Book Review of Nancy Clancy, Secret Admirer
My friend Evelyn is a second-grader, and she shared her review of Nancy Clancy, Secret Admirer by Jane O'Connor and the illustrator is Robin Preiss Glasser. This is the second book in a series. It is for 6 to 10-year-olds.
Nancy and her friends have difficulty when trying to help set up a friendship for someone. Evelyn said the setting is usually at Bree's house and her favorite character is Annie because she seems nice. Her least favorite character is Bree's mom because she seems a little mean. Evelyn says if she could ask the illustrator, Mr. Glasser, any question, she would ask how he colors sooooo good! She recommends the book because it is very romantic. (Meant in a little girl manner).
Thank you, Evelyn, for your review.
Sunday, December 29, 2019
Christmas Bells Give Hope for New Year
What will 2020 bring? We do not know. But Longfellow says not to fear.
Henry Wadsworth Longfellow was born in 1807 and began school at the age of three.(I was barely walking on my own at that age.) He was reading classical literature by the age of six. and composing poems. ( If someone gave me a book I would like it for pictures and I only heard of Mother Goose and certainly couldn't write a poem. ) He was a professor at Bowdoin College at the age of nineteen. ( Just starting college for me and the rest of us I dare say.) He was on a European tour when Mary, his wife died while having a miscarriage. To ease his sadness he began writing. Seven years after Mary's death he married Frances (Fanny) Appleton.
They entertained Ralph Waldo Emerson, Nathaniel Hawthorne, Julia Ward Howe and other people of note in the literary field. ( Wouldn't it be fun to meet his guests!)They had five children and Henry wrote "Evangeline," "The Song of Hiawatha," and "The Courtship of Miles Standish." He received honorary degrees at Oxford and Cambridge. ( Well, Goodness, he should)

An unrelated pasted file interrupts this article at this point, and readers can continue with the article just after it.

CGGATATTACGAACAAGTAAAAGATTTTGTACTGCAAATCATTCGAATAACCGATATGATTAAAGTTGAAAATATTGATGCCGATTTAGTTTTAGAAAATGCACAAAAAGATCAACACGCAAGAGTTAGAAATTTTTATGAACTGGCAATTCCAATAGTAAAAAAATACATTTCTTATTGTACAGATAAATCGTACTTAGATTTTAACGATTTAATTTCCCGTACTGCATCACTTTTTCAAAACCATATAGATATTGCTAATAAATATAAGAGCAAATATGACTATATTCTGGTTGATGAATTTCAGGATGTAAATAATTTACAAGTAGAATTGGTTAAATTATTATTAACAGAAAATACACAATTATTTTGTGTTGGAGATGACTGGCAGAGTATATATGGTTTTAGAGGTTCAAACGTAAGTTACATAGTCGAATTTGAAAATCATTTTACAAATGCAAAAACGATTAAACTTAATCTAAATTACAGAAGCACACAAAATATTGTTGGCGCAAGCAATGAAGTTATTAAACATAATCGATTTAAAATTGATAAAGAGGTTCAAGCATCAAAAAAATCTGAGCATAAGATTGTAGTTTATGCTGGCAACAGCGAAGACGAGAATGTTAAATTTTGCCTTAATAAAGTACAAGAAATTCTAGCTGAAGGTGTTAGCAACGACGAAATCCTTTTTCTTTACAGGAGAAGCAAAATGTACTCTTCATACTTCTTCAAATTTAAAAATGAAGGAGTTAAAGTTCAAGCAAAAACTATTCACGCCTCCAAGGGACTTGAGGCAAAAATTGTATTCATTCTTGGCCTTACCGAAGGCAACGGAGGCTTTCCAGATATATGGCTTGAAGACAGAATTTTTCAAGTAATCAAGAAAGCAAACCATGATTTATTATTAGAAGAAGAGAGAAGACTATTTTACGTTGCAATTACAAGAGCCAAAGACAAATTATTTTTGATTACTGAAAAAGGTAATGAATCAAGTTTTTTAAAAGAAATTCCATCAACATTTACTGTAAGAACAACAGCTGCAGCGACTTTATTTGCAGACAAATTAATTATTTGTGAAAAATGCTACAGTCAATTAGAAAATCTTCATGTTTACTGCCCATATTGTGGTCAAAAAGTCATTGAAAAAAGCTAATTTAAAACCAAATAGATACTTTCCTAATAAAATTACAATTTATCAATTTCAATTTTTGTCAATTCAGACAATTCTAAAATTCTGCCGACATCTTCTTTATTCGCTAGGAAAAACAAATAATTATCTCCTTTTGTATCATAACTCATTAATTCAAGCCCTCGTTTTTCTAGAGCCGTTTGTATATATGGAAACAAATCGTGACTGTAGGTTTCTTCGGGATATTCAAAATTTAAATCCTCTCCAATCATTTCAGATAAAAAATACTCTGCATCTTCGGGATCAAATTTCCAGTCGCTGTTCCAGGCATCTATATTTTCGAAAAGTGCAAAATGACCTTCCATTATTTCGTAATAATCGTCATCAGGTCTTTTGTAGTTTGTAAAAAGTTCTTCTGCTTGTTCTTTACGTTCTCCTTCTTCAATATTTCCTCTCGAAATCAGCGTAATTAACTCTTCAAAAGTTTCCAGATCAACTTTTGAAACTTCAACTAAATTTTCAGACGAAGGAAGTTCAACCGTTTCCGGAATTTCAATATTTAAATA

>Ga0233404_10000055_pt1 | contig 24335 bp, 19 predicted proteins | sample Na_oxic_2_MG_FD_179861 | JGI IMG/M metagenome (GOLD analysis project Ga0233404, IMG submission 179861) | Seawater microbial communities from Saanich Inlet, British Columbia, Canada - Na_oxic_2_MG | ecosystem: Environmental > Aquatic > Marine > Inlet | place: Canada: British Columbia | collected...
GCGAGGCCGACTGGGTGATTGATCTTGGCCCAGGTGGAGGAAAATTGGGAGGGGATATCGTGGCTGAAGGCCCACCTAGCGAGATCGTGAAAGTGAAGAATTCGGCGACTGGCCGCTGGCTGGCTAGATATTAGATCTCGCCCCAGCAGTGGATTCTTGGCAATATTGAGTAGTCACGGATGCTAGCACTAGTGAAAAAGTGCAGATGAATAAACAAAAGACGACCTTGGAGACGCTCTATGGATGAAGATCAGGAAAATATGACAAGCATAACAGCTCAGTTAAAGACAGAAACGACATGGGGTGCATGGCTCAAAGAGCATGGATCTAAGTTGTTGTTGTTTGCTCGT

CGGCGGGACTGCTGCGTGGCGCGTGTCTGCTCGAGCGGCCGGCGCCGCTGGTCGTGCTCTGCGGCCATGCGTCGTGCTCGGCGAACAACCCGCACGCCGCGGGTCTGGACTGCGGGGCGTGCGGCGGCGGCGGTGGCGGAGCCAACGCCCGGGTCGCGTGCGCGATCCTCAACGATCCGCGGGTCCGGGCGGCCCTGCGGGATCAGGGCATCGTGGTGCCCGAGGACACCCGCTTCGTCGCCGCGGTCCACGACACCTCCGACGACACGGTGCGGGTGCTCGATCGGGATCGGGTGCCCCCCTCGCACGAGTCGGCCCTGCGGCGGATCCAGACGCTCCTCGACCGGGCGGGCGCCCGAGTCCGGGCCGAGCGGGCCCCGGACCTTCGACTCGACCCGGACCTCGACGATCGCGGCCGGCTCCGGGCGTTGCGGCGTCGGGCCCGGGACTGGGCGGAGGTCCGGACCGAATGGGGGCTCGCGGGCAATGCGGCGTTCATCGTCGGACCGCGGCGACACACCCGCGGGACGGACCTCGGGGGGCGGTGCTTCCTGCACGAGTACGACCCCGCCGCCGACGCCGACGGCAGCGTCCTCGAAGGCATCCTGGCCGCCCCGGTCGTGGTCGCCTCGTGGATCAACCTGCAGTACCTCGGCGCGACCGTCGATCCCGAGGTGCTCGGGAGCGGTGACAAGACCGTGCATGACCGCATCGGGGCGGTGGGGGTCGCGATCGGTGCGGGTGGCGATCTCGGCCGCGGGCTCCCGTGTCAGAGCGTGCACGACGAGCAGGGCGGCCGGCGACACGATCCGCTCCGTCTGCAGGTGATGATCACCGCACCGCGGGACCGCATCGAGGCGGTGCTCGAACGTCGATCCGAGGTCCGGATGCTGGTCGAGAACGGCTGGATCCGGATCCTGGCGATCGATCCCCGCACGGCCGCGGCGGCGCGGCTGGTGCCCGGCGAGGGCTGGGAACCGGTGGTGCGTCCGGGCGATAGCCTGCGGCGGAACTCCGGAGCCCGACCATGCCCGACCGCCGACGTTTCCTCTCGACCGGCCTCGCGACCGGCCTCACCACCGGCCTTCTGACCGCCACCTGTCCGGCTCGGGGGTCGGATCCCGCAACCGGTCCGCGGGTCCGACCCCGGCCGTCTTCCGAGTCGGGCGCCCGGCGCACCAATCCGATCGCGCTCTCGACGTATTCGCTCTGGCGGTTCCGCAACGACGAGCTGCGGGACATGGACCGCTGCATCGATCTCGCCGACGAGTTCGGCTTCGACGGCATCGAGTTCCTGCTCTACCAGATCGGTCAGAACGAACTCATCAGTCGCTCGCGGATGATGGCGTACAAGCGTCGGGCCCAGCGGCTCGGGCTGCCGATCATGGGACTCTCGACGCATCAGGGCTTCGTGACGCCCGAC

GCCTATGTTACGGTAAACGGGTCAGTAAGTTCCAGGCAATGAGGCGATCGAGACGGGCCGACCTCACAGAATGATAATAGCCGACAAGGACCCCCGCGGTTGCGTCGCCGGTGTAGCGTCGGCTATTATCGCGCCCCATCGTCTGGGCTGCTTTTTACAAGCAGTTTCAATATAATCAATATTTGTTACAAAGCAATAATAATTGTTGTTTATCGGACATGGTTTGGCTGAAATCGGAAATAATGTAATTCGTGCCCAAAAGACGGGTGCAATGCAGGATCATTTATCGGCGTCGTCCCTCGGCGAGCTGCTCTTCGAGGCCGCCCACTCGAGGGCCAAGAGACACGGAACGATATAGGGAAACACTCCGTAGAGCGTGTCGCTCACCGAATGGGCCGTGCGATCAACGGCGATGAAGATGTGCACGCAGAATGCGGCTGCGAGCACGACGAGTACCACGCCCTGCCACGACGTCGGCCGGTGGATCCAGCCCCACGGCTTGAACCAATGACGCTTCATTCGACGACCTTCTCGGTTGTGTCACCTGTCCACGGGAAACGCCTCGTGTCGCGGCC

One bleak day, Fanny sealed some letters with wax and a lit match fell onto her skirt. The dress went up in flames. Henry tried to put out the fire with his body but to no avail. She died and his hands and face were horribly burned.
Henry went into a deep depression. His oldest son, Charley ran off to join the Union Army and was wounded within the year.
On Christmas Day in 1863 still mourning the death of his second wife and the Civil War still raging, he heard the church bells ring. He sat and wrote a poem entitled "Christmas Bells".
In the third verse his sadness emerges with these words, "There is no peace on earth,'I said. 'For hate is strong and mocks the song of peace on earth, good will to men.'"
Then in the last verse, he states very boldly, "God is not dead, nor doth He sleep; the wrong shall fail, the right prevail, with peace on earth, good will to men."
About ten years later, John Calkin wrote the music for this poem and today we sing "I Heard the Bells on Christmas Day."
Longfellow faced 1864 with sadness, loss, and war still he was able to proclaim God was in charge and there would be good will to men and the right will prevail.
As we face a new year may we too take heart in our knowledge that God is not dead nor doth he sleep.